A large part of what turns conservatives off from liberal arguments about the death penalty is their staggering levels of misplaced sanctimony and hypocrisy.

Liberals weep and wail and hold candle-light vigils about the immorality of executing a cold-blooded murder-rapist who had the choice not to commit the crime and who had ample opportunity to defend himself in a strictly regulated court of law.

Yet they angrily defend the right of a woman to terminate the life of the child in her womb, right up to the moment birth contractions start -- a child who has done nothing wrong, who has no choice in the matter, and who is not afforded due process of any kind, let alone a team of taxpayer-funded public defendants.

As the old saying goes, "if I have to explain it to you..."

The liberal response is that conservatives who oppose abortion but support the death penalty are being just as hypocritical as they are. Such an argument seems, to me, to blunt liberal claims to the high ground, especially when one compares whom each side is defending, and what they are defending.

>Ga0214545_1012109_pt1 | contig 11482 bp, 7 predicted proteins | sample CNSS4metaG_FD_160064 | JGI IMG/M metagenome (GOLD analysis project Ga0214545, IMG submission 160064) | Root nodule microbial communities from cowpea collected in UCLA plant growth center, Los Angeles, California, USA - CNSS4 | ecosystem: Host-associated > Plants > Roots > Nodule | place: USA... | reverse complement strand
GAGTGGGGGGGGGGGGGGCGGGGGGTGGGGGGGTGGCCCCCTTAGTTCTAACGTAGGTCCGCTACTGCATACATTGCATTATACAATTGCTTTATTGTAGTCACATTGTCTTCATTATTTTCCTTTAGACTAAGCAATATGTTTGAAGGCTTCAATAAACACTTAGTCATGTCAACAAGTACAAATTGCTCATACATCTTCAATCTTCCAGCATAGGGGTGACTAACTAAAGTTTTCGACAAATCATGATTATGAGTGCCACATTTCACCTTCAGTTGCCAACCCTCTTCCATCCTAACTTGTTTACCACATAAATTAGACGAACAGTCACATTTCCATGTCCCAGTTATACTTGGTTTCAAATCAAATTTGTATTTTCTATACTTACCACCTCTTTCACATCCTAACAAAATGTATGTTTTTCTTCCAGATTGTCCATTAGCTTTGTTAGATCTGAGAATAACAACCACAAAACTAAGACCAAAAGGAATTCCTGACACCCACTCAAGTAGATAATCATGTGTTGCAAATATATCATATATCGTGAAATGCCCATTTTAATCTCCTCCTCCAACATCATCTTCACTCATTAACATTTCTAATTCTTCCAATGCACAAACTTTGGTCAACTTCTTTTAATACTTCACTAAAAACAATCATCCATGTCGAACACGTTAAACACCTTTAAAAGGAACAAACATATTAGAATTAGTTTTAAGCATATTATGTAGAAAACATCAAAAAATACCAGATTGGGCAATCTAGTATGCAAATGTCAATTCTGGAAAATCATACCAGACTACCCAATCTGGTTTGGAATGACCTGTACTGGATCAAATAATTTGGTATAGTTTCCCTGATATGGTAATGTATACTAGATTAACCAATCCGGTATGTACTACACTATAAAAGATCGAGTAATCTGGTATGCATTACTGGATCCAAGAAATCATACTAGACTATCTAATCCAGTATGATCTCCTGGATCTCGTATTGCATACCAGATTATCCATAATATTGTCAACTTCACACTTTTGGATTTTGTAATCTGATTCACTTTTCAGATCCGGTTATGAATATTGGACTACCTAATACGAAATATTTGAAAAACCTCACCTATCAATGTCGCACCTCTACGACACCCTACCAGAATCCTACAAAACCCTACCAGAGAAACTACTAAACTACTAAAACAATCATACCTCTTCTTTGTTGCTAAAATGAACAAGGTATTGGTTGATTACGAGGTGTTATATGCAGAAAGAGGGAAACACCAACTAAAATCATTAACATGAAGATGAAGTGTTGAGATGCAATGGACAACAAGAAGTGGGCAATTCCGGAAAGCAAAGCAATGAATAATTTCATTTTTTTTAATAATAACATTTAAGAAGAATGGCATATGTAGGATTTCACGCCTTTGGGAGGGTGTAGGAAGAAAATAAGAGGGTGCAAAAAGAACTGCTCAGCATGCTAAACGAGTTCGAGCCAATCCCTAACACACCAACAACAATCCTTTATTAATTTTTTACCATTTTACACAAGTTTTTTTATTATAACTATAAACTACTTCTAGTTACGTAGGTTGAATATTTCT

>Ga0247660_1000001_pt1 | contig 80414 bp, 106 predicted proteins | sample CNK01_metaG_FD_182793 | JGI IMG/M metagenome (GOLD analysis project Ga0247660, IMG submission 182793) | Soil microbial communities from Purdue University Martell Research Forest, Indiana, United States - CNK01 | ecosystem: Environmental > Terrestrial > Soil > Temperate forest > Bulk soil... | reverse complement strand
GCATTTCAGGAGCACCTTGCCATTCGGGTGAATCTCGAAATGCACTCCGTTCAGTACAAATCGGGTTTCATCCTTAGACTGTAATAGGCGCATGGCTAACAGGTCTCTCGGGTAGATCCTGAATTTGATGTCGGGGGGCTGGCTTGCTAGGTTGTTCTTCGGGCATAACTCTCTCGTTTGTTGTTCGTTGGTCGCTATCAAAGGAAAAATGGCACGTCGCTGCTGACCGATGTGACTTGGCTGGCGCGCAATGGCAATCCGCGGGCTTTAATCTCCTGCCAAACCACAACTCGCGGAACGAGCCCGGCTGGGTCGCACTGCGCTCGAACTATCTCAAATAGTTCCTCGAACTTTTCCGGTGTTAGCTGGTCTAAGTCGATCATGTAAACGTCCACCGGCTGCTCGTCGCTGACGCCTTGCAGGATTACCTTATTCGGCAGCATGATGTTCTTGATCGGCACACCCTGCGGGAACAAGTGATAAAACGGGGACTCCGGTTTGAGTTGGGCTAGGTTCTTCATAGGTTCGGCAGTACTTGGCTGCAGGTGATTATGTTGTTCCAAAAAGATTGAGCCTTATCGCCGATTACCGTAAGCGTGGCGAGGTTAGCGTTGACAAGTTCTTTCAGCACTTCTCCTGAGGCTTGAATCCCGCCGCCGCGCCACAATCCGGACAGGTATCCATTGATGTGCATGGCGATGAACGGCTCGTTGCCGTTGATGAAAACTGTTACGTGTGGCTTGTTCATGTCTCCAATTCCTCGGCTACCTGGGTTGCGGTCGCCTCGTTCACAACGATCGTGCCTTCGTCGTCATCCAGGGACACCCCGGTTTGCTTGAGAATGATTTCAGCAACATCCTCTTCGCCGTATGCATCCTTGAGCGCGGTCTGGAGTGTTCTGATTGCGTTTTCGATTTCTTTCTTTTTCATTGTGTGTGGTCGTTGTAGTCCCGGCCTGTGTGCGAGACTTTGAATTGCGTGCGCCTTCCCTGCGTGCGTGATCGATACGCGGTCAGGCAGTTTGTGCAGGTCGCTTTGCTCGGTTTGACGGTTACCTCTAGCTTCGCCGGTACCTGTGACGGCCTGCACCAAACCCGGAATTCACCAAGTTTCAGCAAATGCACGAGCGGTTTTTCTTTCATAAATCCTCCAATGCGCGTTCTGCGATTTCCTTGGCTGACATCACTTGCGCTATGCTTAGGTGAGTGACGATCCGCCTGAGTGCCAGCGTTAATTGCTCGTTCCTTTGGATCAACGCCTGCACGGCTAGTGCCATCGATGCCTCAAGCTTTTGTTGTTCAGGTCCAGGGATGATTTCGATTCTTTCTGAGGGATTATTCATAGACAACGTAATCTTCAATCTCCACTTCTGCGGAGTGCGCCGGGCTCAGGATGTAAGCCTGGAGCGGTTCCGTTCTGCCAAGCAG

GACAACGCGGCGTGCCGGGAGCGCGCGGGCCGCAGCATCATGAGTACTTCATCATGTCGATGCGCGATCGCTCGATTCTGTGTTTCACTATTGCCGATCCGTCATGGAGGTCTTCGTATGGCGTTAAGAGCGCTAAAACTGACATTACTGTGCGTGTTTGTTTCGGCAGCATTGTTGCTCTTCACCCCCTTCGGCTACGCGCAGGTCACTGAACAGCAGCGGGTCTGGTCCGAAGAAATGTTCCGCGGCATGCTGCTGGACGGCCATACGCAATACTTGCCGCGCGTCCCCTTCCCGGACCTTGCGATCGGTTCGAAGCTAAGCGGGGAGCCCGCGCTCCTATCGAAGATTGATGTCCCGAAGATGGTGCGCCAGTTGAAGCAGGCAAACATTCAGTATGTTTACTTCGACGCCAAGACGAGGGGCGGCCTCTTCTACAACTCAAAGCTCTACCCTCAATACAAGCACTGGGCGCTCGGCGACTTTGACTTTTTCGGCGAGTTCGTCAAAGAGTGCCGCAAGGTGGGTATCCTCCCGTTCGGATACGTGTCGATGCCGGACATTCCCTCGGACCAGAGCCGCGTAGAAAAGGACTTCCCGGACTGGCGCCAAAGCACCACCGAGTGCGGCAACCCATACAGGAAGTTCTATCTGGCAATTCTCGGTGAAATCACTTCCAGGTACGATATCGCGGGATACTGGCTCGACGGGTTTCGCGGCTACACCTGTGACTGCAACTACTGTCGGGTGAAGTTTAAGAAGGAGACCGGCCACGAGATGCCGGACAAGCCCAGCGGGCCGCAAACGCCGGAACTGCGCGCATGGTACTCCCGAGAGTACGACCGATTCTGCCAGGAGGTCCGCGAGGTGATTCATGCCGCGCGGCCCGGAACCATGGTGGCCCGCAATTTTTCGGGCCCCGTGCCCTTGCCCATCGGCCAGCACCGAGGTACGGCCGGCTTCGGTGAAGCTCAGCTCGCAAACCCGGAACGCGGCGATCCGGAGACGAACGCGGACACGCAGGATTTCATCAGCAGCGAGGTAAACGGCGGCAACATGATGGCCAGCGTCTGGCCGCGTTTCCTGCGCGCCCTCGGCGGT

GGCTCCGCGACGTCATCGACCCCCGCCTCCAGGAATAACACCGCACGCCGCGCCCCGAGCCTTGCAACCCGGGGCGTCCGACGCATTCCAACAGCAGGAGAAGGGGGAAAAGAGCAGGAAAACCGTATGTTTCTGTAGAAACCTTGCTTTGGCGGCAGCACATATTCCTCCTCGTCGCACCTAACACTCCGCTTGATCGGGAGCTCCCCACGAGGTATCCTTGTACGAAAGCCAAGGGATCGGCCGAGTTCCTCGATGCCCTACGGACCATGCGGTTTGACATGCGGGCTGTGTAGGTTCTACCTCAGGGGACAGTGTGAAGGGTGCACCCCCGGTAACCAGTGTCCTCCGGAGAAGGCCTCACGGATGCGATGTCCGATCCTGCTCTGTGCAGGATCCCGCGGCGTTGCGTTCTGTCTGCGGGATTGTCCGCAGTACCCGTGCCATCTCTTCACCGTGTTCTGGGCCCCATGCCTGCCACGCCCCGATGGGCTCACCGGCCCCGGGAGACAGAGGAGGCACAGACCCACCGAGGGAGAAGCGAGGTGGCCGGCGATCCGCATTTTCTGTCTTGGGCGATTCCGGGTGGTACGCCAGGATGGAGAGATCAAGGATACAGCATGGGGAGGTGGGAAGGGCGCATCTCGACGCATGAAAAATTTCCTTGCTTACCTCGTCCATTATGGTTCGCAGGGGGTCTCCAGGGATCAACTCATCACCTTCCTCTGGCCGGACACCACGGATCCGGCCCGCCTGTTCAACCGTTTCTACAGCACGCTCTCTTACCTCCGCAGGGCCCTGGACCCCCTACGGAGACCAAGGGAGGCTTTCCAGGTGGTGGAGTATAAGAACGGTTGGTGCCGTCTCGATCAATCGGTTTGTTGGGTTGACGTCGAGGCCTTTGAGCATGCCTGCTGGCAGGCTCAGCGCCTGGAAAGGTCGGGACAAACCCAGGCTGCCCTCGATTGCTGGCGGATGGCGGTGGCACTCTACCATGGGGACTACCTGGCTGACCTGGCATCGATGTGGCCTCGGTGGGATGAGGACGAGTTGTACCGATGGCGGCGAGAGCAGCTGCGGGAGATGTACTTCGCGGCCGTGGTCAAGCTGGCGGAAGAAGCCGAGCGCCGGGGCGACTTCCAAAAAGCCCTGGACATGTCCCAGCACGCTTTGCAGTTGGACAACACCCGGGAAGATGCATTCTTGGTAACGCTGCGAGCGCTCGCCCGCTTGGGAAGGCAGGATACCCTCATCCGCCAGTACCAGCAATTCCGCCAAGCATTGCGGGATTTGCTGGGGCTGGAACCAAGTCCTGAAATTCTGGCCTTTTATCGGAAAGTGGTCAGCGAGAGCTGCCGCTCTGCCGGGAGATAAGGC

But the death penalty should be done away with in Montana (we should mind our own business regarding what is done in other states) and replaced by prison without any possibility of parole, and conservatives should be just as much in favor of this as liberals. Here's why:

1. The death penalty is far more expensive to society than is life imprisonment. Yes, it is the fault of bleeding heart liberals that the interminable appeals make this the case, but their hearts aren't going to stop bleeding. Conservatives look at life as it is, not as it should be, and liberals who are willing to cross sea and land to stop a single execution are facts of life.

2. The death penalty probably doesn't deter crime. If a murder-rapist were given a one day trial in the town square on the day the 10 corpses were found in his basement, or the day after 10 witnesses saw him stab someone in cold blood -- and if this were followed by a hanging that evening -- then it might, but not when the execution happens years after the crime, if at all.